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As veterans of WWII, Korea and Vietnam grow older, with some of the youngest in their late sixties or early seventies, more veterans are being admitted to hospice care through the Department of Veterans Affairs. Commonly referred to as as “end of life” care, many of these older veterans find that past experiences resurface as they make their final preparations, according to a new piece from NPR.

Although some of the memories come in the form of flashbacks, many find it to be a cathartic release — a chance to get something long dormant off of their chests. With half a million veterans expected to need end of life care in the next five years, the VA is stepping up the level of care it provides. Hospice care providers are on hand to ensure their patients are well cared for.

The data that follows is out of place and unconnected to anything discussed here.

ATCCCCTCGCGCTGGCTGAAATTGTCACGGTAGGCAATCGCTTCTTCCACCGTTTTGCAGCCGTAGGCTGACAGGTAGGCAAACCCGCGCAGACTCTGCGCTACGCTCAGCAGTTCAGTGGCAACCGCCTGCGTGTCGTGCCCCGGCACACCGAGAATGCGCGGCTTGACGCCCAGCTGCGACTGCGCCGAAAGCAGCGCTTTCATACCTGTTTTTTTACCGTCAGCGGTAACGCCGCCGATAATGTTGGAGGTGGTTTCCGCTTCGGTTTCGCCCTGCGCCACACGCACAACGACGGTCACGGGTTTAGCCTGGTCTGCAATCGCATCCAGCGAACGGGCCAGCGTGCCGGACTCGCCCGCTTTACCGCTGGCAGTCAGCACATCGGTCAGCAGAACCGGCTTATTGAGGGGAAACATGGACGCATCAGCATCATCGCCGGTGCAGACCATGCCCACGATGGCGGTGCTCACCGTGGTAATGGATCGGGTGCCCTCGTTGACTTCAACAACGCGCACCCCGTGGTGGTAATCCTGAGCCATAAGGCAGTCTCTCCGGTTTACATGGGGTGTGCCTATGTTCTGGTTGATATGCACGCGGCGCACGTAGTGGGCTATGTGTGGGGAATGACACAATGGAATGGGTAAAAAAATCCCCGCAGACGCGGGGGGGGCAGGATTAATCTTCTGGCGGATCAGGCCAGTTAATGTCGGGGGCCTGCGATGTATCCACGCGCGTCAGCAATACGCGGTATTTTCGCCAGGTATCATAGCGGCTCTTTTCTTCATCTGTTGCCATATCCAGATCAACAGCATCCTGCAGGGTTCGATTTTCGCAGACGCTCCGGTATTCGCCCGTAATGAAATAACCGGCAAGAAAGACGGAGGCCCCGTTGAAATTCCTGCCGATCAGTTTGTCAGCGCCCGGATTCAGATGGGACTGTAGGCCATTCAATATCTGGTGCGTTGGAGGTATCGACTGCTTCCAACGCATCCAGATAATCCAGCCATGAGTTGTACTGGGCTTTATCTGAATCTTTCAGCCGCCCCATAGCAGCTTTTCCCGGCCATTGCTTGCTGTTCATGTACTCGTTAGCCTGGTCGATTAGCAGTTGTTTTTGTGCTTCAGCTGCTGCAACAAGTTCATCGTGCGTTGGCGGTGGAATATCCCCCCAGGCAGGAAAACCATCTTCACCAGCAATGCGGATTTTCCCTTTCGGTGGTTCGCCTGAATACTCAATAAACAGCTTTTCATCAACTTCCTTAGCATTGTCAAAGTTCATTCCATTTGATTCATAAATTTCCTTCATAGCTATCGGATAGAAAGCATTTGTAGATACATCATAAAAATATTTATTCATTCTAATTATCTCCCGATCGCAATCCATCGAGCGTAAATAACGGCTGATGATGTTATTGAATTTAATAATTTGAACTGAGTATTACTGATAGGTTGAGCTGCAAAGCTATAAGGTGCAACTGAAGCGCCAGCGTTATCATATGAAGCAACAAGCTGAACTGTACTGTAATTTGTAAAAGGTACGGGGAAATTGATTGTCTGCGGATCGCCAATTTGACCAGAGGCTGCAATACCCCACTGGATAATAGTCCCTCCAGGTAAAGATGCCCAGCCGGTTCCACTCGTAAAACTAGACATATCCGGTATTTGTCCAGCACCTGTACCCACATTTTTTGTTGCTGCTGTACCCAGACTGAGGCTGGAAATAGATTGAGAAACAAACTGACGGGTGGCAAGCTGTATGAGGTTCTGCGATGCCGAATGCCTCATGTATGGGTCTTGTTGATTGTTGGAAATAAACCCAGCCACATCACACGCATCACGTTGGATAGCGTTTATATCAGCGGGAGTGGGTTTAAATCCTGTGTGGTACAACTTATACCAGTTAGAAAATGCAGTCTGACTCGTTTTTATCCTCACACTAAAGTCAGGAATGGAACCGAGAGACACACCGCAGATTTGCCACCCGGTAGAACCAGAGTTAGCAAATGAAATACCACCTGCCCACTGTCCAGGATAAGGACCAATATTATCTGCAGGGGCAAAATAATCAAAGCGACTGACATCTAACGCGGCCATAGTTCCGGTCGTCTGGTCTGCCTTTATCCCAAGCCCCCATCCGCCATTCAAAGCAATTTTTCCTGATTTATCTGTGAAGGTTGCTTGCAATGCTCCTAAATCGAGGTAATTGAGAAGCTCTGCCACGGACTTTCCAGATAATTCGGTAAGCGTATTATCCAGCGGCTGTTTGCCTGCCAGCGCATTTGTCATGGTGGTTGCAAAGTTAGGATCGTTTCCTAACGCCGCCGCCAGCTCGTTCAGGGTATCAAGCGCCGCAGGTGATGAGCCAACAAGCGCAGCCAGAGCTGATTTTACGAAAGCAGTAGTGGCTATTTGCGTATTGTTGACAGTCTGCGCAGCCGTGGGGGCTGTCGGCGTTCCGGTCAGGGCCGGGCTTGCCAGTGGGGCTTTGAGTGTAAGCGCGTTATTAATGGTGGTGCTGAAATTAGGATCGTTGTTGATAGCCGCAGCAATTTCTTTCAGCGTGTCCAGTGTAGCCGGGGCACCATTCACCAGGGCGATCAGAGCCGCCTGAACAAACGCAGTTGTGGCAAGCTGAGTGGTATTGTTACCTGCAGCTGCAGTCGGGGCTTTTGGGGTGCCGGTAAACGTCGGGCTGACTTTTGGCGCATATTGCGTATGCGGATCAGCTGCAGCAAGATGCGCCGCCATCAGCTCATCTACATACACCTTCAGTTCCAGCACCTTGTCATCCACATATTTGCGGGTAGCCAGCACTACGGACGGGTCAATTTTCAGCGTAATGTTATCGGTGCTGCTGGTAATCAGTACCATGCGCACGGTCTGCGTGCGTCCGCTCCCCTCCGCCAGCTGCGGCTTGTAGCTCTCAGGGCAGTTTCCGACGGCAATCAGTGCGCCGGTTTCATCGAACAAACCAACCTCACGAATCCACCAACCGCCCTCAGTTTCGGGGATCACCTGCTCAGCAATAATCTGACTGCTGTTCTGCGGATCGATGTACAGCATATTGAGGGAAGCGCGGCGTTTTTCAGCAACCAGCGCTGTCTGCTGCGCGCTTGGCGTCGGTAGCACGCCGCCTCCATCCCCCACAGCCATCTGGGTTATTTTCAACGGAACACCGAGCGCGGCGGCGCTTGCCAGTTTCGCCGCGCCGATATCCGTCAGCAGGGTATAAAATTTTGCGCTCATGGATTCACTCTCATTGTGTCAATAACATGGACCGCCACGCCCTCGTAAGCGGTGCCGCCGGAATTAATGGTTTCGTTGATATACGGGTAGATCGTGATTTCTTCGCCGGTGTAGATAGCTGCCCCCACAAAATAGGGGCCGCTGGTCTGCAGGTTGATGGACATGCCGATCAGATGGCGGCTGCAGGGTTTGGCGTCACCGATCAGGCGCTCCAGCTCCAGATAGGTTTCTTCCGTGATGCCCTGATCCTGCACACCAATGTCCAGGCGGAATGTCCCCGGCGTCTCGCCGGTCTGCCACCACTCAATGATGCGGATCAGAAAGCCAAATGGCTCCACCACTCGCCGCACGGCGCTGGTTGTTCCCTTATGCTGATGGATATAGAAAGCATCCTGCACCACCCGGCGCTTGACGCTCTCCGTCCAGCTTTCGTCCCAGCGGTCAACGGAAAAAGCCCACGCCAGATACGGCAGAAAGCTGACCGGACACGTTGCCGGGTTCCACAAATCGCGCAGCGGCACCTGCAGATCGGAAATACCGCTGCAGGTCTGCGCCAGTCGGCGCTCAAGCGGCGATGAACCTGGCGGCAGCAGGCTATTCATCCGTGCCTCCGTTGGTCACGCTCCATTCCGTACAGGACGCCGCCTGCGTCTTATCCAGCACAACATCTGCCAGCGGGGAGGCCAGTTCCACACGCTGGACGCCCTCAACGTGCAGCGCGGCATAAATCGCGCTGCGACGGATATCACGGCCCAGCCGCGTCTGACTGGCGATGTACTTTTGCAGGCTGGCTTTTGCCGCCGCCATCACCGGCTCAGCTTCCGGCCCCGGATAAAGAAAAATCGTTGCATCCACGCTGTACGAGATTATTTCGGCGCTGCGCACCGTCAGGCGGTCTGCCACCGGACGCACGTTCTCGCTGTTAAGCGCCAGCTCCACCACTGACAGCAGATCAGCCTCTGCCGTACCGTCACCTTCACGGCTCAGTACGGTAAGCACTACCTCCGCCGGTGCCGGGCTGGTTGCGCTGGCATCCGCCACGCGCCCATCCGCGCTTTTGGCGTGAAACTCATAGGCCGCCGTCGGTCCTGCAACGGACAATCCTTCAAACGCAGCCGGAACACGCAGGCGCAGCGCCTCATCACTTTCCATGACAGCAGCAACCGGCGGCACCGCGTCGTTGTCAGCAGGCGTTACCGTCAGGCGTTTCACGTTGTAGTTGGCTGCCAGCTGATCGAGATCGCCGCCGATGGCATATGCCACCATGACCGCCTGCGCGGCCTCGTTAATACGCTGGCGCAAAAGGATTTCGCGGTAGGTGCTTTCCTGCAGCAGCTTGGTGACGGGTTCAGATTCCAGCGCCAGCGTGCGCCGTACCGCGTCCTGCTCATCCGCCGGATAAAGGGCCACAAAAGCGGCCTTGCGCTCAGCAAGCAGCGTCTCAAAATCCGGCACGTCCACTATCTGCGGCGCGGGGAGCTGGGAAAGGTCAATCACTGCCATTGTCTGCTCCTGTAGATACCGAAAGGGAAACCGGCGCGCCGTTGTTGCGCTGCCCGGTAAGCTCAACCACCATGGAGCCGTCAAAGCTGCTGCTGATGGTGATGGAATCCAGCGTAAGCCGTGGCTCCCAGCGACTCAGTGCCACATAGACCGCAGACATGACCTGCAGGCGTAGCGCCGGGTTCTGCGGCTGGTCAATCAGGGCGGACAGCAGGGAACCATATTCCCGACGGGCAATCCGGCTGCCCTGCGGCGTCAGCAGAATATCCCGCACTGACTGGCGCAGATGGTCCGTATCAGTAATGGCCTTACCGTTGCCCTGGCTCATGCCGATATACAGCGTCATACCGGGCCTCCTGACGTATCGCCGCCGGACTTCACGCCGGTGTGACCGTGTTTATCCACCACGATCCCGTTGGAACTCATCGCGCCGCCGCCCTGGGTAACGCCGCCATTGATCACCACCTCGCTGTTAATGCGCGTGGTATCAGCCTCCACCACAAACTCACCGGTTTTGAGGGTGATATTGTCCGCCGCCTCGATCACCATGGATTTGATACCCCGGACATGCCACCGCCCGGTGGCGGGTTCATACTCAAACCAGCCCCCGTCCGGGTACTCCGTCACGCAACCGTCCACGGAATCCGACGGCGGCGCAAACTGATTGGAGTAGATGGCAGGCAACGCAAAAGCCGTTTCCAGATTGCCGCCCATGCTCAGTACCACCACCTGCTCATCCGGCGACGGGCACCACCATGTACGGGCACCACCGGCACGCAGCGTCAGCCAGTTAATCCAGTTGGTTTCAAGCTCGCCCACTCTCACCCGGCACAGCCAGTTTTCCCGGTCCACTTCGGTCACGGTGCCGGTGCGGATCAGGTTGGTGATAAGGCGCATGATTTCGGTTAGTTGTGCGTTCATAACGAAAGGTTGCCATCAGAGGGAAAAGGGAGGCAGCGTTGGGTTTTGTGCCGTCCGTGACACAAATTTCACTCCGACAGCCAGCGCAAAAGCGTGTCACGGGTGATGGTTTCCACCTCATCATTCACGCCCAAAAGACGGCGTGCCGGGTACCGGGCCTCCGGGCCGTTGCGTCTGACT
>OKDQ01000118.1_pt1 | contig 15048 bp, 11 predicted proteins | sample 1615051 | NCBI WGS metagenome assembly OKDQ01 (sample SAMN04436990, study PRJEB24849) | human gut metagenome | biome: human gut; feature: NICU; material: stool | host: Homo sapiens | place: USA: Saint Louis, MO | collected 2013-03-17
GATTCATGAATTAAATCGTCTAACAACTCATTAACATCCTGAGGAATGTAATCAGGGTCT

“I think they call it end-of-life care,” said Thomas O'Neil, a 68-year-old veteran and resident at the St. Albans VA hospital in Queens, New York. “But whatever it is … they treat you like gold. If you're going to be sick, this is the place to be.”

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